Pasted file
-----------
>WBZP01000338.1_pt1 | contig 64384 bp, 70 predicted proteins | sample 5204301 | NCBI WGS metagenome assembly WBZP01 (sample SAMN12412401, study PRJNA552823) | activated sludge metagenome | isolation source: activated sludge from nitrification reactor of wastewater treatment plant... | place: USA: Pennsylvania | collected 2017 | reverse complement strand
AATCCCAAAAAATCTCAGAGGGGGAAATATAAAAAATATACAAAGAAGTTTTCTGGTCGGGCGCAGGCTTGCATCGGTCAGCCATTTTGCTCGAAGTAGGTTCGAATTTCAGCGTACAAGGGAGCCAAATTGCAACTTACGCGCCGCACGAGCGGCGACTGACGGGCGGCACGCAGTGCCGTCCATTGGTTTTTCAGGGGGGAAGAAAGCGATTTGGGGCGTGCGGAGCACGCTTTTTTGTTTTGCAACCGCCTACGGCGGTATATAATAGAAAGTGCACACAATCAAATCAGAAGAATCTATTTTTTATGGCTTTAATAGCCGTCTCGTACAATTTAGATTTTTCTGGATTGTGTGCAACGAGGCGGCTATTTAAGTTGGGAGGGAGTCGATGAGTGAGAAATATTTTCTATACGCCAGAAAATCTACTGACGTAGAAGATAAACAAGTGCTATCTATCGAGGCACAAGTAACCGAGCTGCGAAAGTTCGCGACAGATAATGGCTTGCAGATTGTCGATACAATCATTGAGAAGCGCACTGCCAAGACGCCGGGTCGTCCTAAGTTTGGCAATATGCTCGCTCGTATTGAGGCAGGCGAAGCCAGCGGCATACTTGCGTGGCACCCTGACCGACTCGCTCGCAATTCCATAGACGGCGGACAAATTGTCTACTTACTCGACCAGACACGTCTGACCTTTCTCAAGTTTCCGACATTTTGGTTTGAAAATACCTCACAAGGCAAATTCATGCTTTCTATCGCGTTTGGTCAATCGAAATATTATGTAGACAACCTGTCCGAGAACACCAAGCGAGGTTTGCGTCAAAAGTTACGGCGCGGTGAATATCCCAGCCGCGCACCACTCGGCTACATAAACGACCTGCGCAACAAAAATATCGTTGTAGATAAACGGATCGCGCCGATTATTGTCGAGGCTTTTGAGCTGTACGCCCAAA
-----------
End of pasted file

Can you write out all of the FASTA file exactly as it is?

>WBZP01000338.1_pt1 | contig 64384 bp, 70 predicted proteins | sample 5204301 | NCBI WGS metagenome assembly WBZP01 (sample SAMN12412401, study PRJNA552823) | activated sludge metagenome | isolation source: activated sludge from nitrification reactor of wastewater treatment plant... | place: USA: Pennsylvania | collected 2017 | reverse complement strand
AATCCCAAAAAATCTCAGAGGGGGAAATATAAAAAATATACAAAGAAGTTTTCTGGTCGGGCGCAGGCTTGCATCGGTCAGCCATTTTGCTCGAAGTAGGTTCGAATTTCAGCGTACAAGGGAGCCAAATTGCAACTTACGCGCCGCACGAGCGGCGACTGACGGGCGGCACGCAGTGCCGTCCATTGGTTTTTCAGGGGGGAAGAAAGCGATTTGGGGCGTGCGGAGCACGCTTTTTTGTTTTGCAACCGCCTACGGCGGTATATAATAGAAAGTGCACACAATCAAATCAGAAGAATCTATTTTTTATGGCTTTAATAGCCGTCTCGTACAATTTAGATTTTTCTGGATTGTGTGCAACGAGGCGGCTATTTAAGTTGGGAGGGAGTCGATGAGTGAGAAATATTTTCTATACGCCAGAAAATCTACTGACGTAGAAGATAAACAAGTGCTATCTATCGAGGCACAAGTAACCGAGCTGCGAAAGTTCGCGACAGATAATGGCTTGCAGATTGTCGATACAATCATTGAGAAGCGCACTGCCAAGACGCCGGGTCGTCCTAAGTTTGGCAATATGCTCGCTCGTATTGAGGCAGGCGAAGCCAGCGGCATACTTGCGTGGCACCCTGACCGACTCGCTCGCAATTCCATAGACGGCGGACAAATTGTCTACTTACTCGACCAGACACGTCTGACCTTTCTCAAGTTTCCGACATTTTGGTTTGAAAATACCTCACAAGGCAAATTCATGCTTTCTATCGCGTTTGGTCAATCGAAATATTATGTAGACAACCTGTCCGAGAACACCAAGCGAGGTTTGCGTCAAAAGTTACGGCGCGGTGAATATCCCAGCCGCGCACCACTCGGCTACATAAACGACCTGCGCAACAAAAATATCGTTGTAGATAAACGGATCGCGCCGATTATTGTCGAGGCTTTTGAGCTGTACGCCCAAA